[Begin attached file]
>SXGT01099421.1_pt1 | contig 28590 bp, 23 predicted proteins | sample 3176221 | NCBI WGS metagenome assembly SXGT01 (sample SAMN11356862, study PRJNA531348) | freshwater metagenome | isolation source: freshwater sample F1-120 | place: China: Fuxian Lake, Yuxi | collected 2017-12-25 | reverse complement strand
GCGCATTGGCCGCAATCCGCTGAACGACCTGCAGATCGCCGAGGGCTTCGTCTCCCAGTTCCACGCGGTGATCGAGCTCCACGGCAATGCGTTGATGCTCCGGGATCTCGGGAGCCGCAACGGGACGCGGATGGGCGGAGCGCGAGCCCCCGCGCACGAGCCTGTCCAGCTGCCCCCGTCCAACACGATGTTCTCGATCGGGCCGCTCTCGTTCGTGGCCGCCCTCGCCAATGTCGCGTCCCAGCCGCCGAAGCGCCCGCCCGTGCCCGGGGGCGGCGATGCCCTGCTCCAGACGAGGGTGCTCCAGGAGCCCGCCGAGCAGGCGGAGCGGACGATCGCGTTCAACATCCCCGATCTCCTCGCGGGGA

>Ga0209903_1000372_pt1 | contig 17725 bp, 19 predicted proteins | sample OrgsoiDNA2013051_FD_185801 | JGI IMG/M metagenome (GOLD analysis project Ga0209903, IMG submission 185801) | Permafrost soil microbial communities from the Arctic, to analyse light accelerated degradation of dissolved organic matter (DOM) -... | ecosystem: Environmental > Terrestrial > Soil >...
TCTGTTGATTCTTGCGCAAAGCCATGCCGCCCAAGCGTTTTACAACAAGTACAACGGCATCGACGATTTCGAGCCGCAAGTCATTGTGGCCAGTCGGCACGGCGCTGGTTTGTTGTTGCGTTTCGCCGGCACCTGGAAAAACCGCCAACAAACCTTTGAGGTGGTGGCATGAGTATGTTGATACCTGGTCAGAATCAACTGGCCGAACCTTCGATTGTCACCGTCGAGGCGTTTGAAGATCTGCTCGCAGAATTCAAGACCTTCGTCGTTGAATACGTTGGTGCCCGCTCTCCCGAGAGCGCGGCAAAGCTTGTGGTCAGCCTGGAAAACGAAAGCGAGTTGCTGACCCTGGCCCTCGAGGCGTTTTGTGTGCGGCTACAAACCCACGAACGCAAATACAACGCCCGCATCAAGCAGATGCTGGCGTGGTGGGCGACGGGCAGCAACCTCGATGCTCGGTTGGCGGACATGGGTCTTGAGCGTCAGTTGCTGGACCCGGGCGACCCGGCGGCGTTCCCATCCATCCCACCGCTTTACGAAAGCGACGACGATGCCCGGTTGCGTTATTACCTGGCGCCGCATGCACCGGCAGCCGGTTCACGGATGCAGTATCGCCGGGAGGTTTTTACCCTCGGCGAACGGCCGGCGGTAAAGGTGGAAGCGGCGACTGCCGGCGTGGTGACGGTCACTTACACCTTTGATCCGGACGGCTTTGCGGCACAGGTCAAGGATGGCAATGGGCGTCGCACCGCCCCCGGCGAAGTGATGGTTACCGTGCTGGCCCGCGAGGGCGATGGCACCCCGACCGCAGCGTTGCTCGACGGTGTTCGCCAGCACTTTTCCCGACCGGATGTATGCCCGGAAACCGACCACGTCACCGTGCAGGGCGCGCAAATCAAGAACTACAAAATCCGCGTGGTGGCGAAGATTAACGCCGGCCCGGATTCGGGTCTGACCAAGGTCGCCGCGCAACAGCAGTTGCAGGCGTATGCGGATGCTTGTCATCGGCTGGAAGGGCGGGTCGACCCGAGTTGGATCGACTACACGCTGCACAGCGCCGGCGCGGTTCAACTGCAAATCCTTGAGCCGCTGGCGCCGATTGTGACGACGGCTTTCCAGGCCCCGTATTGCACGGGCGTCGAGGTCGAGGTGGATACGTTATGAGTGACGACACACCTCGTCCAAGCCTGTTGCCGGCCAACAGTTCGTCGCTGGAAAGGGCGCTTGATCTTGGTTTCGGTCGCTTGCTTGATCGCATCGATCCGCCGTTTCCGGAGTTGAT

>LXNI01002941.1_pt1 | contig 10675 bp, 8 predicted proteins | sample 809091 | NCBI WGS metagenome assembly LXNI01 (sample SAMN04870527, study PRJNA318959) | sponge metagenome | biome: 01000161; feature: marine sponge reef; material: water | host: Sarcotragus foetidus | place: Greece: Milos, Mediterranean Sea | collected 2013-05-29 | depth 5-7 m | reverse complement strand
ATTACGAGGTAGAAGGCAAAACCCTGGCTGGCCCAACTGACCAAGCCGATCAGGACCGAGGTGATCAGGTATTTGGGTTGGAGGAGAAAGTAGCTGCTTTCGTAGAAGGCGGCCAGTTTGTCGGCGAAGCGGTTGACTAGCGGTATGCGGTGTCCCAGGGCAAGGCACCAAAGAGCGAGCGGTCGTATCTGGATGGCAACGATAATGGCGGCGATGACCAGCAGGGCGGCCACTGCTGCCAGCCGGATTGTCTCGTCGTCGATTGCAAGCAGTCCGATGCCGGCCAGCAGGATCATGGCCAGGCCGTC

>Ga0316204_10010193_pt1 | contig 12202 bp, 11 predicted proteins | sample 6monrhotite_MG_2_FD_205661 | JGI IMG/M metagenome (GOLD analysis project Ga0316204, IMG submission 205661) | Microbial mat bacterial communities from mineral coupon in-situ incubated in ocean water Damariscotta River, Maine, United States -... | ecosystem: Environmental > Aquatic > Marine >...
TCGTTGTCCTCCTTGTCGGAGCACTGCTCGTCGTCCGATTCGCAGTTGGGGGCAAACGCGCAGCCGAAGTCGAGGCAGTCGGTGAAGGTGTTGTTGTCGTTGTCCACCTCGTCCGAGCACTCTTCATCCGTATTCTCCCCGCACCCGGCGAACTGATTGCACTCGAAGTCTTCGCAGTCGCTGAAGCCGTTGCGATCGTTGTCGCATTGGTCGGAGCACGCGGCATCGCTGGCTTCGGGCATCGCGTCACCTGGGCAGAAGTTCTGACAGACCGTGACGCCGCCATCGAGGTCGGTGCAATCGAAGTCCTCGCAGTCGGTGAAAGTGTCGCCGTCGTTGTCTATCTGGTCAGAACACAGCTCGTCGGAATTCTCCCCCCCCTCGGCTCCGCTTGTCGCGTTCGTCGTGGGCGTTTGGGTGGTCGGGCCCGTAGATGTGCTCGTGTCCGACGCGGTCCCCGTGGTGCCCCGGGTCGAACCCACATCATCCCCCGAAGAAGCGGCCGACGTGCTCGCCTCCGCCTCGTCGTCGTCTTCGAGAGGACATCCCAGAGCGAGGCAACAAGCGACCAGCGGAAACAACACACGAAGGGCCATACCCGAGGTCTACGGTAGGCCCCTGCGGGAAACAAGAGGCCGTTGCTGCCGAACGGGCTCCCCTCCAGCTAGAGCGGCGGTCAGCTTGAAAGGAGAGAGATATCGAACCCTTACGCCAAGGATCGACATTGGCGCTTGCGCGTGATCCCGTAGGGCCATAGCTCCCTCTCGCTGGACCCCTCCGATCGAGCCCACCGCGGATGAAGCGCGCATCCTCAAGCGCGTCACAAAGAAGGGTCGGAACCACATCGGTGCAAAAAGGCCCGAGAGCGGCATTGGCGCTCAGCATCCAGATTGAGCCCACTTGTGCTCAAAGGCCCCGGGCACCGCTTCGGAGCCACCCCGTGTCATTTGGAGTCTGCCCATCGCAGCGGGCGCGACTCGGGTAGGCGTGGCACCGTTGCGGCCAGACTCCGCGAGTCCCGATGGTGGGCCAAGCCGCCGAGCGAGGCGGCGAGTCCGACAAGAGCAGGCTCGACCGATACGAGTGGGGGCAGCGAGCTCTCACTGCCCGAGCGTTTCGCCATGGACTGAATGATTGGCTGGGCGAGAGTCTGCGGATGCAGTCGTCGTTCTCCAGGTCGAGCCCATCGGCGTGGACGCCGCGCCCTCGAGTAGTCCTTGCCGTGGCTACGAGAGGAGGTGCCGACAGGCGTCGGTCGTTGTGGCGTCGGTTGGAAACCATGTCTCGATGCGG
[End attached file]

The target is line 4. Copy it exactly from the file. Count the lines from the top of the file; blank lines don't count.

TCTGTTGATTCTTGCGCAAAGCCATGCCGCCCAAGCGTTTTACAACAAGTACAACGGCATCGACGATTTCGAGCCGCAAGTCATTGTGGCCAGTCGGCACGGCGCTGGTTTGTTGTTGCGTTTCGCCGGCACCTGGAAAAACCGCCAACAAACCTTTGAGGTGGTGGCATGAGTATGTTGATACCTGGTCAGAATCAACTGGCCGAACCTTCGATTGTCACCGTCGAGGCGTTTGAAGATCTGCTCGCAGAATTCAAGACCTTCGTCGTTGAATACGTTGGTGCCCGCTCTCCCGAGAGCGCGGCAAAGCTTGTGGTCAGCCTGGAAAACGAAAGCGAGTTGCTGACCCTGGCCCTCGAGGCGTTTTGTGTGCGGCTACAAACCCACGAACGCAAATACAACGCCCGCATCAAGCAGATGCTGGCGTGGTGGGCGACGGGCAGCAACCTCGATGCTCGGTTGGCGGACATGGGTCTTGAGCGTCAGTTGCTGGACCCGGGCGACCCGGCGGCGTTCCCATCCATCCCACCGCTTTACGAAAGCGACGACGATGCCCGGTTGCGTTATTACCTGGCGCCGCATGCACCGGCAGCCGGTTCACGGATGCAGTATCGCCGGGAGGTTTTTACCCTCGGCGAACGGCCGGCGGTAAAGGTGGAAGCGGCGACTGCCGGCGTGGTGACGGTCACTTACACCTTTGATCCGGACGGCTTTGCGGCACAGGTCAAGGATGGCAATGGGCGTCGCACCGCCCCCGGCGAAGTGATGGTTACCGTGCTGGCCCGCGAGGGCGATGGCACCCCGACCGCAGCGTTGCTCGACGGTGTTCGCCAGCACTTTTCCCGACCGGATGTATGCCCGGAAACCGACCACGTCACCGTGCAGGGCGCGCAAATCAAGAACTACAAAATCCGCGTGGTGGCGAAGATTAACGCCGGCCCGGATTCGGGTCTGACCAAGGTCGCCGCGCAACAGCAGTTGCAGGCGTATGCGGATGCTTGTCATCGGCTGGAAGGGCGGGTCGACCCGAGTTGGATCGACTACACGCTGCACAGCGCCGGCGCGGTTCAACTGCAAATCCTTGAGCCGCTGGCGCCGATTGTGACGACGGCTTTCCAGGCCCCGTATTGCACGGGCGTCGAGGTCGAGGTGGATACGTTATGAGTGACGACACACCTCGTCCAAGCCTGTTGCCGGCCAACAGTTCGTCGCTGGAAAGGGCGCTTGATCTTGGTTTCGGTCGCTTGCTTGATCGCATCGATCCGCCGTTTCCGGAGTTGAT